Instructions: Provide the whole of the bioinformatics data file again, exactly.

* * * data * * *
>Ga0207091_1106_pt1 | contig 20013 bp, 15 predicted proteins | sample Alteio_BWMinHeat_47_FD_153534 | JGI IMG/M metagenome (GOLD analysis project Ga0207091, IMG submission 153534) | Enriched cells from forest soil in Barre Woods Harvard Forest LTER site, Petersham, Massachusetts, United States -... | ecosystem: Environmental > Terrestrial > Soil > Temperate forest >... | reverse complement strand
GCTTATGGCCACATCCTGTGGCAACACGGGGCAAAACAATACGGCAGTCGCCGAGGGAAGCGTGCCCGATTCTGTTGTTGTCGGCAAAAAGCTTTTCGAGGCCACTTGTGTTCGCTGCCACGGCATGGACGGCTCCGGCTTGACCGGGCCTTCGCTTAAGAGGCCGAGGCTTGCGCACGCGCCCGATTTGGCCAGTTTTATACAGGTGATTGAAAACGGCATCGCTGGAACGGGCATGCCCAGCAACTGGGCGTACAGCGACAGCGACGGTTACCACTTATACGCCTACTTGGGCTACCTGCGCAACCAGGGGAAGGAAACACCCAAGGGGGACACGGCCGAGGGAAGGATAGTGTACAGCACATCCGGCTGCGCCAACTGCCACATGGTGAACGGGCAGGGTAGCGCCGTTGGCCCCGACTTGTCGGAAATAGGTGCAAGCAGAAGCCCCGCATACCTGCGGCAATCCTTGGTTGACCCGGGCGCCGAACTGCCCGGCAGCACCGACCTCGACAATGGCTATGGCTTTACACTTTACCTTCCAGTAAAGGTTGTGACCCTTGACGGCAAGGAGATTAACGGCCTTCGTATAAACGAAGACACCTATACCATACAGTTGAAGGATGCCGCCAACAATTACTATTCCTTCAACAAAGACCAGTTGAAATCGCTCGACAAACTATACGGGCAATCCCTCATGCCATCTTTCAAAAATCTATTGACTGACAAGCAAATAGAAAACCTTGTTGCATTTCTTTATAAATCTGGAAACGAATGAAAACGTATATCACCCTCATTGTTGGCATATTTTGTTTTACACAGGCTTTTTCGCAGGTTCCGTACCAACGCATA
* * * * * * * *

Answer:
>Ga0207091_1106_pt1 | contig 20013 bp, 15 predicted proteins | sample Alteio_BWMinHeat_47_FD_153534 | JGI IMG/M metagenome (GOLD analysis project Ga0207091, IMG submission 153534) | Enriched cells from forest soil in Barre Woods Harvard Forest LTER site, Petersham, Massachusetts, United States -... | ecosystem: Environmental > Terrestrial > Soil > Temperate forest >... | reverse complement strand
GCTTATGGCCACATCCTGTGGCAACACGGGGCAAAACAATACGGCAGTCGCCGAGGGAAGCGTGCCCGATTCTGTTGTTGTCGGCAAAAAGCTTTTCGAGGCCACTTGTGTTCGCTGCCACGGCATGGACGGCTCCGGCTTGACCGGGCCTTCGCTTAAGAGGCCGAGGCTTGCGCACGCGCCCGATTTGGCCAGTTTTATACAGGTGATTGAAAACGGCATCGCTGGAACGGGCATGCCCAGCAACTGGGCGTACAGCGACAGCGACGGTTACCACTTATACGCCTACTTGGGCTACCTGCGCAACCAGGGGAAGGAAACACCCAAGGGGGACACGGCCGAGGGAAGGATAGTGTACAGCACATCCGGCTGCGCCAACTGCCACATGGTGAACGGGCAGGGTAGCGCCGTTGGCCCCGACTTGTCGGAAATAGGTGCAAGCAGAAGCCCCGCATACCTGCGGCAATCCTTGGTTGACCCGGGCGCCGAACTGCCCGGCAGCACCGACCTCGACAATGGCTATGGCTTTACACTTTACCTTCCAGTAAAGGTTGTGACCCTTGACGGCAAGGAGATTAACGGCCTTCGTATAAACGAAGACACCTATACCATACAGTTGAAGGATGCCGCCAACAATTACTATTCCTTCAACAAAGACCAGTTGAAATCGCTCGACAAACTATACGGGCAATCCCTCATGCCATCTTTCAAAAATCTATTGACTGACAAGCAAATAGAAAACCTTGTTGCATTTCTTTATAAATCTGGAAACGAATGAAAACGTATATCACCCTCATTGTTGGCATATTTTGTTTTACACAGGCTTTTTCGCAGGTTCCGTACCAACGCATA